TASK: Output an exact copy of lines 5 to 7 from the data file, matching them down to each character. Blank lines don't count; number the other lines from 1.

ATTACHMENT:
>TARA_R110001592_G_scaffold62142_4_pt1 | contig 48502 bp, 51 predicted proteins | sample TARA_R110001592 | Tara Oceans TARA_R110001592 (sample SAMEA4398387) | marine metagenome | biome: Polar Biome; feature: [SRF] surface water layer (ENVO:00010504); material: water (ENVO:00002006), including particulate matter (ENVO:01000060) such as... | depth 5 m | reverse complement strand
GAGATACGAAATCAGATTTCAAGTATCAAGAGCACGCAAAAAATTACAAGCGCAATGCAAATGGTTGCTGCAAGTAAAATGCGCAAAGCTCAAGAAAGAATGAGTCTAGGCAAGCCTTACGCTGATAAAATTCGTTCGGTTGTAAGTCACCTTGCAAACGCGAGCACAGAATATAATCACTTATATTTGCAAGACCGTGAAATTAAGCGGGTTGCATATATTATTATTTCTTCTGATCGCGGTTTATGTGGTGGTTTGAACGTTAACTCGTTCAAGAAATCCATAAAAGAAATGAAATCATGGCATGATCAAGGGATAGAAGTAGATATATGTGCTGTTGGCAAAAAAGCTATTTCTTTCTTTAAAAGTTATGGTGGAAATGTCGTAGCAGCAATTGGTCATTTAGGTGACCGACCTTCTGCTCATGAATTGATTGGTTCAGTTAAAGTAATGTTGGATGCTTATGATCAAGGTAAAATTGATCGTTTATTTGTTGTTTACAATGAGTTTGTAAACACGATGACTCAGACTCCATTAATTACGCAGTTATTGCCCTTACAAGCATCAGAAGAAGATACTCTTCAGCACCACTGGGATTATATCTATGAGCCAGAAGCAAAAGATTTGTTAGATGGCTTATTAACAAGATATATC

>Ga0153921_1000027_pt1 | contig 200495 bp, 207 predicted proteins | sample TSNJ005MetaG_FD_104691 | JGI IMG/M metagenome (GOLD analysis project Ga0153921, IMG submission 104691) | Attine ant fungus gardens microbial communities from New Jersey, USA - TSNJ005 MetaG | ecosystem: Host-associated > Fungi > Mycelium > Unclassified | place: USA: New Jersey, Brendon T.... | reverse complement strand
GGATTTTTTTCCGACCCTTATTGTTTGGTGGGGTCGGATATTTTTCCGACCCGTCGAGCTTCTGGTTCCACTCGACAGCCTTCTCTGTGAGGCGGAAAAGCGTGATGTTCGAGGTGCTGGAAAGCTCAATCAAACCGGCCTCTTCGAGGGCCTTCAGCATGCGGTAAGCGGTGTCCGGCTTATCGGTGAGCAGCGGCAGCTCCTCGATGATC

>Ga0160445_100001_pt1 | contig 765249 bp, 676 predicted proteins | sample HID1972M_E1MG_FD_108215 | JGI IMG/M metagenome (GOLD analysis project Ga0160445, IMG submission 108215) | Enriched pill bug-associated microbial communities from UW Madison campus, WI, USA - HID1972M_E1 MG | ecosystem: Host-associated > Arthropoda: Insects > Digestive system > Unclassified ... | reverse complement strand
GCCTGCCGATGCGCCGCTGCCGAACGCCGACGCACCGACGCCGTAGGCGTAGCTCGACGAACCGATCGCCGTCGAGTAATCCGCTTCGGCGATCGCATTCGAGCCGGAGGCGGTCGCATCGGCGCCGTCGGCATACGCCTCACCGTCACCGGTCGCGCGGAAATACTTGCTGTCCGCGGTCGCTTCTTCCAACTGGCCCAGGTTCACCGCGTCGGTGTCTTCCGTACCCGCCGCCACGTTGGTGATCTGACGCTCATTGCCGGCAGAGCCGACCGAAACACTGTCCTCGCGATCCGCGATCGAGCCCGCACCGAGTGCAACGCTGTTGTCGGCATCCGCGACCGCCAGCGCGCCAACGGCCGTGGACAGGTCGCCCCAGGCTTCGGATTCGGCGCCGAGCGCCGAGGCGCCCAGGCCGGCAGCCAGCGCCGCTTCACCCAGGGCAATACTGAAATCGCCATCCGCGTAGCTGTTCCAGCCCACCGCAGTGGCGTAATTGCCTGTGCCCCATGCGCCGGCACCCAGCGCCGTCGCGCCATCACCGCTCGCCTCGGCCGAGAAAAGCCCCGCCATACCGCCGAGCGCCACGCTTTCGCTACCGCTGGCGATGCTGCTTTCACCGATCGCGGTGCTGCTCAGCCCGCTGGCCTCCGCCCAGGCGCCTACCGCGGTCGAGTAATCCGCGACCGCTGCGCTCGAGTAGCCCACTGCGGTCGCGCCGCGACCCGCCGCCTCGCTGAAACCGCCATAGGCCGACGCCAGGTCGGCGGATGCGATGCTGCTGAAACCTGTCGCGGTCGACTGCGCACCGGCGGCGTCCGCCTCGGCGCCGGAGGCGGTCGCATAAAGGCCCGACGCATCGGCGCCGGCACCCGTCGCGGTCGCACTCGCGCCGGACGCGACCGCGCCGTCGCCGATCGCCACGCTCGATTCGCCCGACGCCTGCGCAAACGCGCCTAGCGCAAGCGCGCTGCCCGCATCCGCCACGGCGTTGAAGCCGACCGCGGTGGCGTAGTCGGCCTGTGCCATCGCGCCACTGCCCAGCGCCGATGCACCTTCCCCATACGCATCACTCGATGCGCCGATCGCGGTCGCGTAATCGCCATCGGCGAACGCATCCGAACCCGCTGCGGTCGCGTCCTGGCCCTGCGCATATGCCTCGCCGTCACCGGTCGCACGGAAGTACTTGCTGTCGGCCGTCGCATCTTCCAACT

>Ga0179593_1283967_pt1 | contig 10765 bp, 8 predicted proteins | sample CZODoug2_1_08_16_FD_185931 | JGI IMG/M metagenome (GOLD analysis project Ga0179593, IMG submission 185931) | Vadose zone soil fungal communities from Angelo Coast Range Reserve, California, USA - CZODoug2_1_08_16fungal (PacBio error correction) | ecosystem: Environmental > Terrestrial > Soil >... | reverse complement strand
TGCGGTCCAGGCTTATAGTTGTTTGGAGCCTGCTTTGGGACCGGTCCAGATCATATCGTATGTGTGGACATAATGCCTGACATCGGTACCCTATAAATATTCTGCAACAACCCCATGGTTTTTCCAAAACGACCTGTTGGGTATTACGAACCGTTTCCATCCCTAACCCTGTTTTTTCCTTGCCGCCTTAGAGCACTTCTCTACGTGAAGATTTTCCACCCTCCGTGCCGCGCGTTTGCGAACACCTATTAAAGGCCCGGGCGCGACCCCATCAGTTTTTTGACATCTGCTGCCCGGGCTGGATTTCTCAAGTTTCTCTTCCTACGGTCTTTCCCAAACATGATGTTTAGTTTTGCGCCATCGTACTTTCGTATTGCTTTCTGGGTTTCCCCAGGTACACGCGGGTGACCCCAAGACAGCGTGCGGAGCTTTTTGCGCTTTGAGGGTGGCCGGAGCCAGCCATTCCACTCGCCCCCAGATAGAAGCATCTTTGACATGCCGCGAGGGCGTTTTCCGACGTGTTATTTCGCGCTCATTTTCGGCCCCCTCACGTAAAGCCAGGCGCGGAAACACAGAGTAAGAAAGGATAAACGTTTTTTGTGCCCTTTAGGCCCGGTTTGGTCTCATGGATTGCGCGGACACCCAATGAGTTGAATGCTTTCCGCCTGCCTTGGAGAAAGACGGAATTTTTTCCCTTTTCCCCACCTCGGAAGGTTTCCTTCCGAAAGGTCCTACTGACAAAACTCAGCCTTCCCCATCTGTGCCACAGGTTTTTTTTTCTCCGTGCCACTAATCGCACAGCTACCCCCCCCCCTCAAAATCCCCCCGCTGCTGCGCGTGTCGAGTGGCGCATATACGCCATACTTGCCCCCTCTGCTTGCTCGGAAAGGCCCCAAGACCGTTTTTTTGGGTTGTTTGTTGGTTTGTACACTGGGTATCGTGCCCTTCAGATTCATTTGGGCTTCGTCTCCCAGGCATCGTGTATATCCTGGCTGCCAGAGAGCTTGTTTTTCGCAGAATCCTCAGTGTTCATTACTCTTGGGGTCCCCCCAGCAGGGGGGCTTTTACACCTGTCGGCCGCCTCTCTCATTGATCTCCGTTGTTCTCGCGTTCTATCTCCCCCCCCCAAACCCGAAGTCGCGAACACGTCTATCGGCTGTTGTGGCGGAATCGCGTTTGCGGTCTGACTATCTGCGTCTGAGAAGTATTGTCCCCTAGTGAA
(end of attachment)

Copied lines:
>Ga0160445_100001_pt1 | contig 765249 bp, 676 predicted proteins | sample HID1972M_E1MG_FD_108215 | JGI IMG/M metagenome (GOLD analysis project Ga0160445, IMG submission 108215) | Enriched pill bug-associated microbial communities from UW Madison campus, WI, USA - HID1972M_E1 MG | ecosystem: Host-associated > Arthropoda: Insects > Digestive system > Unclassified ... | reverse complement strand
GCCTGCCGATGCGCCGCTGCCGAACGCCGACGCACCGACGCCGTAGGCGTAGCTCGACGAACCGATCGCCGTCGAGTAATCCGCTTCGGCGATCGCATTCGAGCCGGAGGCGGTCGCATCGGCGCCGTCGGCATACGCCTCACCGTCACCGGTCGCGCGGAAATACTTGCTGTCCGCGGTCGCTTCTTCCAACTGGCCCAGGTTCACCGCGTCGGTGTCTTCCGTACCCGCCGCCACGTTGGTGATCTGACGCTCATTGCCGGCAGAGCCGACCGAAACACTGTCCTCGCGATCCGCGATCGAGCCCGCACCGAGTGCAACGCTGTTGTCGGCATCCGCGACCGCCAGCGCGCCAACGGCCGTGGACAGGTCGCCCCAGGCTTCGGATTCGGCGCCGAGCGCCGAGGCGCCCAGGCCGGCAGCCAGCGCCGCTTCACCCAGGGCAATACTGAAATCGCCATCCGCGTAGCTGTTCCAGCCCACCGCAGTGGCGTAATTGCCTGTGCCCCATGCGCCGGCACCCAGCGCCGTCGCGCCATCACCGCTCGCCTCGGCCGAGAAAAGCCCCGCCATACCGCCGAGCGCCACGCTTTCGCTACCGCTGGCGATGCTGCTTTCACCGATCGCGGTGCTGCTCAGCCCGCTGGCCTCCGCCCAGGCGCCTACCGCGGTCGAGTAATCCGCGACCGCTGCGCTCGAGTAGCCCACTGCGGTCGCGCCGCGACCCGCCGCCTCGCTGAAACCGCCATAGGCCGACGCCAGGTCGGCGGATGCGATGCTGCTGAAACCTGTCGCGGTCGACTGCGCACCGGCGGCGTCCGCCTCGGCGCCGGAGGCGGTCGCATAAAGGCCCGACGCATCGGCGCCGGCACCCGTCGCGGTCGCACTCGCGCCGGACGCGACCGCGCCGTCGCCGATCGCCACGCTCGATTCGCCCGACGCCTGCGCAAACGCGCCTAGCGCAAGCGCGCTGCCCGCATCCGCCACGGCGTTGAAGCCGACCGCGGTGGCGTAGTCGGCCTGTGCCATCGCGCCACTGCCCAGCGCCGATGCACCTTCCCCATACGCATCACTCGATGCGCCGATCGCGGTCGCGTAATCGCCATCGGCGAACGCATCCGAACCCGCTGCGGTCGCGTCCTGGCCCTGCGCATATGCCTCGCCGTCACCGGTCGCACGGAAGTACTTGCTGTCGGCCGTCGCATCTTCCAACT

>Ga0179593_1283967_pt1 | contig 10765 bp, 8 predicted proteins | sample CZODoug2_1_08_16_FD_185931 | JGI IMG/M metagenome (GOLD analysis project Ga0179593, IMG submission 185931) | Vadose zone soil fungal communities from Angelo Coast Range Reserve, California, USA - CZODoug2_1_08_16fungal (PacBio error correction) | ecosystem: Environmental > Terrestrial > Soil >... | reverse complement strand